Medford Mail Tribune, June 27, 1947

"...Many people think the saucers might be someone’s foolish dream
Or maybe they were sent down here from Mars
If you’ll just stop and think you’d realize just what it means
They’re more than atom bombs or falling stars

And though the war may be through there’s unrest and trouble brewin’
And those flying saucers may be just a sign
That if peace doesn’t come it will be the end of some
So repent today, you’re running out of time

When you see a saucer fly like a comet through the sky
You should realize the price you’ll have to pay
You’d better pray to the Lord when you see those flying saucers
It may be the coming of the Judgment Day"


(When You See) Those Flying Saucers by Cy Coben-Charlie Green, performed by The Buchanan Brothers, Oct. 27, 1947,  RCA Victor 20-2385-A

At that time, only the mystical fringe that had already believed we were being visited by extraterrestrials gave serious consideration to flying saucers having an outer space origin. Among them, some took it as a sign, that our ancient gods were back, and here to help.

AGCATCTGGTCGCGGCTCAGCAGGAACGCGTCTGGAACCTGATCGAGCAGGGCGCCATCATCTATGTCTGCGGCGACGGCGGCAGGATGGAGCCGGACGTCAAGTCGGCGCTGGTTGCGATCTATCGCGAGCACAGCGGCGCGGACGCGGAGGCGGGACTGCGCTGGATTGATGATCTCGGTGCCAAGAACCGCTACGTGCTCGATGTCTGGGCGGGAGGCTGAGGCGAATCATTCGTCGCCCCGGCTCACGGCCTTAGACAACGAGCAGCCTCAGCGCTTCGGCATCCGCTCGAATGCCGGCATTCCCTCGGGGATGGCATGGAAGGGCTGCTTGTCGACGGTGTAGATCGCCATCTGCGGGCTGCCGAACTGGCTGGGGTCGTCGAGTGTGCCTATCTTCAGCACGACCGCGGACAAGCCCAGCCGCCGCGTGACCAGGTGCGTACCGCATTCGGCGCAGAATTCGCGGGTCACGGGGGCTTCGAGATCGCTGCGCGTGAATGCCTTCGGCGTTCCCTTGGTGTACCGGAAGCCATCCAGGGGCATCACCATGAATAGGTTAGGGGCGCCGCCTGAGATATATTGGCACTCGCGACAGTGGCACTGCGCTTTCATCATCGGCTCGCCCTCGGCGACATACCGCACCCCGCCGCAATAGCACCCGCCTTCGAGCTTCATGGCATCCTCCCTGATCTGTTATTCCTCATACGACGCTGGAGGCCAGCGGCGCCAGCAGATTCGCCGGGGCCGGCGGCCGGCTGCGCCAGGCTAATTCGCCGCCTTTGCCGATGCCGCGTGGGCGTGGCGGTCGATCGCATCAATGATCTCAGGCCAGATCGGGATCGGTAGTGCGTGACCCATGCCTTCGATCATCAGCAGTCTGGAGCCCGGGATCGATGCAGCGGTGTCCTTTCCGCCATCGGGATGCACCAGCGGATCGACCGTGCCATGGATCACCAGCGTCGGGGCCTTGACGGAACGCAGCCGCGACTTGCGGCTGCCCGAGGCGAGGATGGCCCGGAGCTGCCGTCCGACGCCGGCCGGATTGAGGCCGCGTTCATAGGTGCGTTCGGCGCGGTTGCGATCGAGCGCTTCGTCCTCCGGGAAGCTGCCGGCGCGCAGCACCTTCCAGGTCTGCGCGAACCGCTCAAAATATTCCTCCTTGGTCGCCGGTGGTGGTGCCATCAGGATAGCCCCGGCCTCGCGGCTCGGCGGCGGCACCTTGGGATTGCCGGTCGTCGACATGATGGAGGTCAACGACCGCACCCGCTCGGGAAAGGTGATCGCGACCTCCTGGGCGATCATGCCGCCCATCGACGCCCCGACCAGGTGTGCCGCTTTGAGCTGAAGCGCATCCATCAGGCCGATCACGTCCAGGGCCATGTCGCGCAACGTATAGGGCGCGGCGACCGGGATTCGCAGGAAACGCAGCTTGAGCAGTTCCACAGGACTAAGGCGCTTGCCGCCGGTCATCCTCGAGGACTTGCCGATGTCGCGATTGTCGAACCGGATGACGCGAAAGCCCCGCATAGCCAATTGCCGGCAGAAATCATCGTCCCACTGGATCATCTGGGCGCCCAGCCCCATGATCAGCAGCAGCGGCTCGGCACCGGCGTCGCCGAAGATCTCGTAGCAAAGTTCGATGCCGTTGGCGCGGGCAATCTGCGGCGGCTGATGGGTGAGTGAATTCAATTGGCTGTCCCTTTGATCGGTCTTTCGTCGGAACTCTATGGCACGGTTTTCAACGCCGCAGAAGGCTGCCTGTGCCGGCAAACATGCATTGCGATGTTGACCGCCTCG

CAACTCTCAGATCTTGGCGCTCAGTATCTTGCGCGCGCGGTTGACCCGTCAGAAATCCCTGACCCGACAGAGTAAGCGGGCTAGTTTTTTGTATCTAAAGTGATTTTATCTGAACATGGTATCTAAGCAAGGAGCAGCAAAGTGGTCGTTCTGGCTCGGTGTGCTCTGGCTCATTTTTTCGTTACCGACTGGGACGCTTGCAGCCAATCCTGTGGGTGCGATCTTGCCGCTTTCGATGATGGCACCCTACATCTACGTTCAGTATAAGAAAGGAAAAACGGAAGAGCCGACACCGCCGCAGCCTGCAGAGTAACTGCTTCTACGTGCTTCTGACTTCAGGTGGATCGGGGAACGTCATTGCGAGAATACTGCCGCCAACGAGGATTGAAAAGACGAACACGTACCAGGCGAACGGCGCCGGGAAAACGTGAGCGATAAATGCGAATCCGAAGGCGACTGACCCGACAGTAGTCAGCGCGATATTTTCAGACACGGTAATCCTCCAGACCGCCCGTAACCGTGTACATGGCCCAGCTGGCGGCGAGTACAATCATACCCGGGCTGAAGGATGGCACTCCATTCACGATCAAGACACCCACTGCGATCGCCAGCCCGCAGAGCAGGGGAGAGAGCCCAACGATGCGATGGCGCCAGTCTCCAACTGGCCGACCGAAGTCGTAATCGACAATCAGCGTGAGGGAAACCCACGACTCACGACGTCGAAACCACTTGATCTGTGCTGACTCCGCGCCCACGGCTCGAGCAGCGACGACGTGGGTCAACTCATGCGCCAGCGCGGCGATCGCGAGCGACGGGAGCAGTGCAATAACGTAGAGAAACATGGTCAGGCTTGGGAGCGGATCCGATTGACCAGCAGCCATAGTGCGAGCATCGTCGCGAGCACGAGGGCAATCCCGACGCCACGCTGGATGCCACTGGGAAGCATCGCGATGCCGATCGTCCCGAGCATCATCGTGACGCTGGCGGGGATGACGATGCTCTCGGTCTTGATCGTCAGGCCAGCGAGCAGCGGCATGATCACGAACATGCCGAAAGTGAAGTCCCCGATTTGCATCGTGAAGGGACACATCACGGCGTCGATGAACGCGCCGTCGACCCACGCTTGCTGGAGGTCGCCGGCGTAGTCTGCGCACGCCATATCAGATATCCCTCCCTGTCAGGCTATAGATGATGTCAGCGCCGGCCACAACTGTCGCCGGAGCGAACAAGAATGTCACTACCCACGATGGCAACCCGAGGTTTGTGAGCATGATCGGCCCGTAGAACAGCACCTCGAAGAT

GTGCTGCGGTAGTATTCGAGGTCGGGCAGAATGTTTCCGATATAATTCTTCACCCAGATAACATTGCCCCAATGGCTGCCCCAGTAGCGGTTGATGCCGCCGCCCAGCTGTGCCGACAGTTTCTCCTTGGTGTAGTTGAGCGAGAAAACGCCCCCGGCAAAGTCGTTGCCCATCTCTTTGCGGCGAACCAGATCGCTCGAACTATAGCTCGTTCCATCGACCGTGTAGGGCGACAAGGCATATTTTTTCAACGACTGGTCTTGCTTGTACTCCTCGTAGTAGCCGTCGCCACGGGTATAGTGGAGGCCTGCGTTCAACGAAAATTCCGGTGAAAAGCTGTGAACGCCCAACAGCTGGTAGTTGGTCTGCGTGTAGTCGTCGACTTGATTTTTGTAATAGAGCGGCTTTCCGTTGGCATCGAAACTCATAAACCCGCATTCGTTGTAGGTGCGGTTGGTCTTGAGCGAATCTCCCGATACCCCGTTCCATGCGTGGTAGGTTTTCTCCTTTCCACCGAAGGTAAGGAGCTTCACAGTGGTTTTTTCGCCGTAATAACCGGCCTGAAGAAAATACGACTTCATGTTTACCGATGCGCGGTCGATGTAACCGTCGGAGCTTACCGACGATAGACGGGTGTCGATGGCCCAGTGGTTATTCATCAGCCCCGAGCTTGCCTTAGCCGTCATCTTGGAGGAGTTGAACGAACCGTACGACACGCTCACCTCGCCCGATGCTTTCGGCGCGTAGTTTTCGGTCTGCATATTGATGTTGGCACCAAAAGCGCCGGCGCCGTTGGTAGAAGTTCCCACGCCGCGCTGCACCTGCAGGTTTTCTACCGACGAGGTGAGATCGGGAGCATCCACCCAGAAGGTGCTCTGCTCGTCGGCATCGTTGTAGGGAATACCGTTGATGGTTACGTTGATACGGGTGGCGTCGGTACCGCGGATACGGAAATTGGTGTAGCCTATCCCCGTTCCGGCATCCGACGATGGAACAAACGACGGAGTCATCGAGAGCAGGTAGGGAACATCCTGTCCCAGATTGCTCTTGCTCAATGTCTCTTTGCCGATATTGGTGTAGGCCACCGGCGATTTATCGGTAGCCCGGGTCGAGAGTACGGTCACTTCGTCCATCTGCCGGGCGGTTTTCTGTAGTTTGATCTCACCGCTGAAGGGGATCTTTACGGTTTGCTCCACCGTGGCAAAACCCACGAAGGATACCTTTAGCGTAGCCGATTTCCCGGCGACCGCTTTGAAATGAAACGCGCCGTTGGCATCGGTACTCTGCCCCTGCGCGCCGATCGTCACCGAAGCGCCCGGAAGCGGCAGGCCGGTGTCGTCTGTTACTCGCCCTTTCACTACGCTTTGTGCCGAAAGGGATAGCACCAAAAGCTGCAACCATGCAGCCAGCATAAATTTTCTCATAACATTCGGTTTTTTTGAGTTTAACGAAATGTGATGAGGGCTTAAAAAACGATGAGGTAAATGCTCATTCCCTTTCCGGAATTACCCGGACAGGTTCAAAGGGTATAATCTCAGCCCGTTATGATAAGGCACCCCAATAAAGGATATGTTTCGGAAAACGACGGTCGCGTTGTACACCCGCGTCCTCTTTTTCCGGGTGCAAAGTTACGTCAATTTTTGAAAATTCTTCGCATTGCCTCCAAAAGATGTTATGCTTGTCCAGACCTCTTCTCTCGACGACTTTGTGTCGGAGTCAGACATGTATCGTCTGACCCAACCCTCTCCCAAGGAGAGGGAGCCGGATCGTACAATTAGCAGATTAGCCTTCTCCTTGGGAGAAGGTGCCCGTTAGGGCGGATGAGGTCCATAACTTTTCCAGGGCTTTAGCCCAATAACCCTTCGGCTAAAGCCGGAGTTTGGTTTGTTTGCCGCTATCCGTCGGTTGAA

"Will the ancient gods... come back in time to avert an atom war?"
From "Son of the Sun." by Millen Cooke (as Alexander Blade) illustrated by James Settles. 
Fantastic Adventures Vol.9. No.7. November 1947. 

One World or None

The 1948 novel, The Flying Saucer by Bernard Newman was about an alien invasion prompting the United Nations to unite the world against a common outside enemy.  The invasion was a fake, a conspiracy by scientists who were committed to bring peace to the world and remove the threat of atomic war.


"Everyone has heard of the United Nations... But what is the UW?" 
In Captain Marvel Adventures #98, dated July 1949, the super hero sees a flying saucer and decides to solve the mystery. Following it to its home planet he's surprised to learn, "Holy Moley! Our Galaxy has a government!" The United Worlds "was formed 1000 years ago to eliminate all war, crime and evil in the galaxy." Earth has ben denied membership, but the UW eventually has a change of heart after demonstrations of CM's heroics, but he says, no; the Earth has yet to earn its membership.

The United Nations seemed stymied in keeping the peace on Earth, and with the A-bomb in play it it would be terrible. In times of trouble, people often look to help from above, and in the age of flying saucers, there were some new possibilities.